Revised layouts - March 2014

I have redone all the layouts because I could see they could be made slightly smaller, require only a single ground connection and make better use of the space.




V4 (meh!)

Saturday, 18 February 2012

MXR ZW44 Zakk Wylde

OK you may not like the guy but this is a great sounding overdrive/distortion pedal.  A modded and souped up Boss SD1 with no output buffer.  I've added a clipping switch that will allow you to switch between the stock 3 diode asymmetrical arrangement, and a second arrangement of your choice.  I've included 4 diodes to give a more compressed symmetrical clipping but put in there whatever you like, germaniums, schottky, LEDs, MOSFETS etc.  I really like this pedal and have an original but will probably still build this up at some point anyway for the extra clipping options and because I hate the fact that the crappy bypass on the original meant that your signal chain was permanently connected to the effect input.  Tsk!

Black Arts Toneworks Pharaoh

Lots of mileage left in the Big Muff yet!

Marketing spiel:

Fuzz for the discerning tone seeker.ᅠ The Black Arts Toneworks Pharaoh is capable of tones ranging from a clean-ish boost to a good articulate OD, but the Pharaoh thrives in bringing open hairy fuzz to a clean amp. The Pharaoh's dual tone control is specifically designed to retain your guitar's tone and maintain the character of your pickups. There is no volume loss with this pedal's tone circuit, no drastic cuts or boosts leaving you wanting. The Pharaoh will leave your tone intact and add the soul-stealing doom you need to push your sound into the next world.

The fuzz control alters the amount of clipping. From a clean boost to a slight overdrive all the way to feedback mayhem the Black Arts Pharaoh covers all the bases. The Hi/Lo Input switch controls the first stage of headroom and clipping. With the switch in the Lo position the headroom increases, in the Hi position the clipping increases providing you all the growling fuzz tone your heart desires. The bottom switch is a three-way toggle to switch diodes (germanium, no diodes, silicon) adding even more versatility. With the silicon diodes in the circuit the pedal will add clip with less volume or add the germanium With the diodes out, the headroom increases with less clipping. The Black Arts Toneworks Pharaoh was designed with specific signal capacitors which pass all frequencies so none of your sound gets left behind.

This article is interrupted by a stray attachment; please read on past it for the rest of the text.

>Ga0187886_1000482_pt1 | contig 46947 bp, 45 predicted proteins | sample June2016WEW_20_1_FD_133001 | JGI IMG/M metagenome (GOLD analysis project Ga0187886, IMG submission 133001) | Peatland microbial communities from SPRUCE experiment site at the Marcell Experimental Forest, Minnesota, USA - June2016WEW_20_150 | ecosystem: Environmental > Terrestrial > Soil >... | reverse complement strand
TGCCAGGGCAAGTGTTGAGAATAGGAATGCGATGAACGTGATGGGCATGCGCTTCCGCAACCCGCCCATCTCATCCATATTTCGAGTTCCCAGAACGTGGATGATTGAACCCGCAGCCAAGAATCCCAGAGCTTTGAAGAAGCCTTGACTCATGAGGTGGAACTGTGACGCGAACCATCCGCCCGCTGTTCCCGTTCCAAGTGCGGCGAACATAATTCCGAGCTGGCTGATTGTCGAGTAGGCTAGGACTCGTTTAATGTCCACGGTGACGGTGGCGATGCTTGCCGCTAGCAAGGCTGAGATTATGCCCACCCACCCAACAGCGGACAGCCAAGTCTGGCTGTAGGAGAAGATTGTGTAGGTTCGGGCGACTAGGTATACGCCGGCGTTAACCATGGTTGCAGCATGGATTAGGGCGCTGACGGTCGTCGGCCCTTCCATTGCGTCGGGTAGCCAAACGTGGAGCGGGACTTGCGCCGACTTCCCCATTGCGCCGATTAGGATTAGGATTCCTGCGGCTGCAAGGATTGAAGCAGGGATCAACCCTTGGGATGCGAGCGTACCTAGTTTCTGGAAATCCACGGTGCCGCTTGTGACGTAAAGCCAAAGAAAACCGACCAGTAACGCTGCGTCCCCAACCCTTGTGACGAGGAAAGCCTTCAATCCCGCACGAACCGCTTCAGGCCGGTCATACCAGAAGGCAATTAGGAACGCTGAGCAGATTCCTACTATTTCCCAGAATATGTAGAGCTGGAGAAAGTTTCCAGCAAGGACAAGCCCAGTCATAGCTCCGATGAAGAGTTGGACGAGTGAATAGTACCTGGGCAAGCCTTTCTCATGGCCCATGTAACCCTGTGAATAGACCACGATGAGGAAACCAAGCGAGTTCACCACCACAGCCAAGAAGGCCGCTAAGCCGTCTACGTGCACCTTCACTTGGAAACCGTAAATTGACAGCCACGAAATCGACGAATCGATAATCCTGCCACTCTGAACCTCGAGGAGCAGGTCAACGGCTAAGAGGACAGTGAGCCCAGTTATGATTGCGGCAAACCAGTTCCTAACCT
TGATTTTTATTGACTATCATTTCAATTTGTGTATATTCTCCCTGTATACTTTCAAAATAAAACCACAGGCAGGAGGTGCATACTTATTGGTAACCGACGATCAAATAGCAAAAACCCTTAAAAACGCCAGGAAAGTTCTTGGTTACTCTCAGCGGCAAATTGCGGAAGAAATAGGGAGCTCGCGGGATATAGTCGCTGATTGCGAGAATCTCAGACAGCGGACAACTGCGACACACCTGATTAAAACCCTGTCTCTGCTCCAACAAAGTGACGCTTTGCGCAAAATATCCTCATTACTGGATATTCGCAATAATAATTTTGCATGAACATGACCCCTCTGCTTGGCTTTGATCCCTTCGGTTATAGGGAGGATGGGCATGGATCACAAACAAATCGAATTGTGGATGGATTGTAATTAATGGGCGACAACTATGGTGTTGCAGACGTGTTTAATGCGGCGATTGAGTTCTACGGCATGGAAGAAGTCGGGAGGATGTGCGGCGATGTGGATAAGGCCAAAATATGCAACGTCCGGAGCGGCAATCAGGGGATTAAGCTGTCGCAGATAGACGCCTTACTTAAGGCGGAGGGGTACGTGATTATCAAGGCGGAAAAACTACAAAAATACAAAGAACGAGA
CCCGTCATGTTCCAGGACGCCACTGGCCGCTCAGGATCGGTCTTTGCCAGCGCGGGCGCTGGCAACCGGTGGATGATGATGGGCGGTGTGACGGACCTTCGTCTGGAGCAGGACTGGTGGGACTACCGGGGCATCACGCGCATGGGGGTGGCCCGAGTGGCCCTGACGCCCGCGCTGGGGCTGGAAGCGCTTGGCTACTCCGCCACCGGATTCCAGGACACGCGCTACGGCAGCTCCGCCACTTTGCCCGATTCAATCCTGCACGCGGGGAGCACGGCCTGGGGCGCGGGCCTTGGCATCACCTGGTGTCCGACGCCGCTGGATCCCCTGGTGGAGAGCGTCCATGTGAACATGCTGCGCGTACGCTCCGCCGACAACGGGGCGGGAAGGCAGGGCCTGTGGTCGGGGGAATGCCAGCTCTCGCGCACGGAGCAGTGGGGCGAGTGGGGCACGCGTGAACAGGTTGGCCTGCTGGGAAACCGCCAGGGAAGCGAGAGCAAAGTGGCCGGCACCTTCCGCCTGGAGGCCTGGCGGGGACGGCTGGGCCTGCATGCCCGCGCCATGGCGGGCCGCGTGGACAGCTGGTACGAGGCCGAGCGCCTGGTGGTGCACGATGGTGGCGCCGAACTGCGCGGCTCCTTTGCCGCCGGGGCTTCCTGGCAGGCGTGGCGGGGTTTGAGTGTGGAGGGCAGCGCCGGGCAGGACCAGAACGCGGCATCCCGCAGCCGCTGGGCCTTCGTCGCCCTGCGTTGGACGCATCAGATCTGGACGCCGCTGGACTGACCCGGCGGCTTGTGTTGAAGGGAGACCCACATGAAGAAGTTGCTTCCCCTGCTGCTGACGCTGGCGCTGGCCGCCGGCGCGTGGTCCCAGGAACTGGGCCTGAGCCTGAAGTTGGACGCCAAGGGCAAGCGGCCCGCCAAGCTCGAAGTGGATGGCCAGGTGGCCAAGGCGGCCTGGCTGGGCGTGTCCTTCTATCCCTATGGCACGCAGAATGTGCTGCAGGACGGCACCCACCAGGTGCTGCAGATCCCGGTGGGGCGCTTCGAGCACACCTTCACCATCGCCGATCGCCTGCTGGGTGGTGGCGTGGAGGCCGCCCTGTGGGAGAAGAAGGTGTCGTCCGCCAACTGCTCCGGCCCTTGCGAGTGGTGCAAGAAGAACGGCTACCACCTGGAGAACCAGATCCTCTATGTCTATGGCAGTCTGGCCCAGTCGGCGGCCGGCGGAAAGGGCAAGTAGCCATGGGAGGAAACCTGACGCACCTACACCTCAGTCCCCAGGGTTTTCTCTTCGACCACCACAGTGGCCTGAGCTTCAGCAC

Update: I missed a cut from the vero so anyone already building this should put a new cut 2 rows directly below Q2 as shown in the updated layout.

Split 'n' Blend

I like these little "utility boxes"

(Please take note! This circuit will not work as a blend for pedals that invert the signal polarity (or phase). For a few examples of such pedals; the likes of Dyna Compressor/Ross Comp and their derivatives and Marshall Bluesbreaker among others. The symptom of inverted signal polarity (phase) will be significant drop in level when the blend pot is set near its middle position. This is caused by two polarity phases cancelling each other out. If you need a way to control the phase, then you need to address this accordingly.)

Friday, 17 February 2012

Landgraff Dynamic Overdrive

The ultimate souped up and mojo'd TS808?  Comes with free absolution with every pedal, and don't forget the carbon comps, Tropical Fish caps and silver solder!

Stock version using 2SC1815 (BCE) transistors:

Version using more modern and easily obtainable CBE transistors:

Updated 12th August 2014
New more compact layout added using the more modern CBE pinout transistors

Skreddy Lunar Module Deluxe

A great modern take on the classic fuzz pedals by Skreddy:

Edgy, Aggressive Silicon Fuzz

The Skreddy Pedals™ Lunar Module  was designed for "that" certain silicon fuzz tone guitar solo I fell in love with on a best-selling 1973 album.  I intentionally voiced this thing aggressively so it will cut through any mix.  Very satisfying and addictive "vintage" fuzz tone.

Unlike typical silicon fuzzes, which can sound thin and raspy, the Lunar Module has a dark, brooding character.

Classic late 60's/early 70's fuzz tones with extra control, versatility, and added noise reduction. Using 3 transistors instead of 2, a pre-distortion bass control, and a post-distortion treble control, the Lunar Module yields a multitude of uses.